13 of 13 people found the following review helpful
A Time to Think,
This review is from: Hot Flushes, Cold Science: A History of the Modern Menopause (Paperback)
Presumably the one star review reflects the reviewer's disappointment with her choice, rather than the book itself which is exactly was the cover says it will be- only much wittier -a look at how and why a natural stage in almost every woman's life has become a time women dread and rarely acknowledge, even though many intelligent, attractive women (Helen Mirren? Joanna Lumley? Meryl Streep? Susan Sarandon?) must have reached it without self-combusting or watching their sex life turn into sandpaper. Whether or not you choose to use HRT isn't the half of it. What Foxcroft unravels, discovering some wonderfully extreme opinions and treatments from old medical texts on the way, is why women have learned to feel so vulnerable at a vague point about two thirds through their lives, that they fell unqualified to make judgements and decisions about their own bodies, and why youth is such a paradigm of desirability that the pleasures of maturity become frightening.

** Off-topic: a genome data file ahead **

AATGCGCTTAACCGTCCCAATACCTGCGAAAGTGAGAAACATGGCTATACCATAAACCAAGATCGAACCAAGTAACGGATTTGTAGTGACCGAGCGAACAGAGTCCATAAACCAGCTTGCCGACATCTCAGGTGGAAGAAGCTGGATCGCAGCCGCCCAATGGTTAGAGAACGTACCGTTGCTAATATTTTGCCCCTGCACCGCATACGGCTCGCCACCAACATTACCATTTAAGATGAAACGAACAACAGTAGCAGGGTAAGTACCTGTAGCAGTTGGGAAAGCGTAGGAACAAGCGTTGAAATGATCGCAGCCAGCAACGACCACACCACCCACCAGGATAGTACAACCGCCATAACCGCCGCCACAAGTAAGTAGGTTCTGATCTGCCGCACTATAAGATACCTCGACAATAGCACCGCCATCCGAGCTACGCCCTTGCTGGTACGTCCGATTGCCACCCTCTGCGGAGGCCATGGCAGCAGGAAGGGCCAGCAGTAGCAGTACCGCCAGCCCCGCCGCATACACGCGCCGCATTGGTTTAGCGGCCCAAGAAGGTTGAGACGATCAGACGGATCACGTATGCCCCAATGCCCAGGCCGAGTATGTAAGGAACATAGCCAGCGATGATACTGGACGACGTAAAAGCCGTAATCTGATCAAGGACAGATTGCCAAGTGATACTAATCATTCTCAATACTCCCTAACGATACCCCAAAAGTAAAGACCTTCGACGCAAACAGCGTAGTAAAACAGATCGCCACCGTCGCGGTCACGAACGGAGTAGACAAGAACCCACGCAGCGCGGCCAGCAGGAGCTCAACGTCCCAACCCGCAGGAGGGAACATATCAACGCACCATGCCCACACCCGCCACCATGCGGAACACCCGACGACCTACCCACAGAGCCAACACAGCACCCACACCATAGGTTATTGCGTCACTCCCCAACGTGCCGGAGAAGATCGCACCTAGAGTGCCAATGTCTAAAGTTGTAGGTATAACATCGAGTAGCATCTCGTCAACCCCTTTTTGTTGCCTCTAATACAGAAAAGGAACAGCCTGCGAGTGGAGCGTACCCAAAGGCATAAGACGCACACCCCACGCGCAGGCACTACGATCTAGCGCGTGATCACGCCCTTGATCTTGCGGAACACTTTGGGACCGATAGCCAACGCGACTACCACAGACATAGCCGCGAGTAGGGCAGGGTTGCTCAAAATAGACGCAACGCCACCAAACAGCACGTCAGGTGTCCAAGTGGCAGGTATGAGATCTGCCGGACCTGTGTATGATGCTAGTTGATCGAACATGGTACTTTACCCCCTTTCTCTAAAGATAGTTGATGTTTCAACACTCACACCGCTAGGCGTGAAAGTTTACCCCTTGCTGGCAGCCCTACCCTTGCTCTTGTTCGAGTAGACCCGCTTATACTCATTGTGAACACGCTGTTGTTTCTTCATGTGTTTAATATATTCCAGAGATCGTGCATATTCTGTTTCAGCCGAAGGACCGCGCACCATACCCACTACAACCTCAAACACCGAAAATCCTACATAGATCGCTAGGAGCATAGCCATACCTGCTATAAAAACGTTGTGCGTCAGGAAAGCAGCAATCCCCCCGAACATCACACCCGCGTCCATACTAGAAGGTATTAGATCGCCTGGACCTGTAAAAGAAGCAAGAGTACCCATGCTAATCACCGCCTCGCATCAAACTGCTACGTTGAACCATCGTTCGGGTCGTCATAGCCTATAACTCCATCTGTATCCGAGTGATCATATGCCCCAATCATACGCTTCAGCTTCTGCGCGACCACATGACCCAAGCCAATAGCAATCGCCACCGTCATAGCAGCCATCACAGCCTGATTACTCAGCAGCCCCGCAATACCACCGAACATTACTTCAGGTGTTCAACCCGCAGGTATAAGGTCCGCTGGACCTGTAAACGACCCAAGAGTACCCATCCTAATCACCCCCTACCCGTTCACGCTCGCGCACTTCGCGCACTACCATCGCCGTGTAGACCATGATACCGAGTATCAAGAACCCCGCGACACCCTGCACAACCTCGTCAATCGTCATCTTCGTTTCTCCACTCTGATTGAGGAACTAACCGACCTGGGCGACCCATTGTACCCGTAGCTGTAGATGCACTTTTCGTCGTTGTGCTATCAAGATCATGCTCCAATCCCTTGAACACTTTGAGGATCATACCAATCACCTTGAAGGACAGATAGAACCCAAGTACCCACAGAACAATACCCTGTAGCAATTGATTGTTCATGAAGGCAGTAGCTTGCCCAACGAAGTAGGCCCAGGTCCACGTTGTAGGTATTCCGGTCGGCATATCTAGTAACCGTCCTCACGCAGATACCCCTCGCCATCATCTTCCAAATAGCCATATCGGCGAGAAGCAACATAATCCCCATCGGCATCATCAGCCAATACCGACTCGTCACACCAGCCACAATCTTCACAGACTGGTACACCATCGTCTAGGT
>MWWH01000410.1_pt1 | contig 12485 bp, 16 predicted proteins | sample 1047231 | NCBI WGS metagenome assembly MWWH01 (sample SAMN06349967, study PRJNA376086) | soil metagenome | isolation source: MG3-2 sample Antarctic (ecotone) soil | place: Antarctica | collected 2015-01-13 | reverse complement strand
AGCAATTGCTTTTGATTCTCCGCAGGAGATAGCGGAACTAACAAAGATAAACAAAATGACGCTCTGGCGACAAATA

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Initial post: 21 Jul 2009 16:41:03 BDT
L. S. Sinclair says:
As the reviewer who did not rate this book I can state that I'm delighted with my choice. Louise Foxcroft suggests anti deppressants to cure a problem caused by a hormone deficiency.This medication is potentially hazardous yet gets a better press then hormones
Today we are too politically correct to countenance the climacteric kicked aside by women chosing hormone therapy rather then the perverse suffering embraced by femminism.
For the record I do not use traditional HRT but bio identical hormone therapy which doesn't get mentioned in Foxcroft's book. For a good femminist book about the menopause I recommend Germaine Greer's The Change
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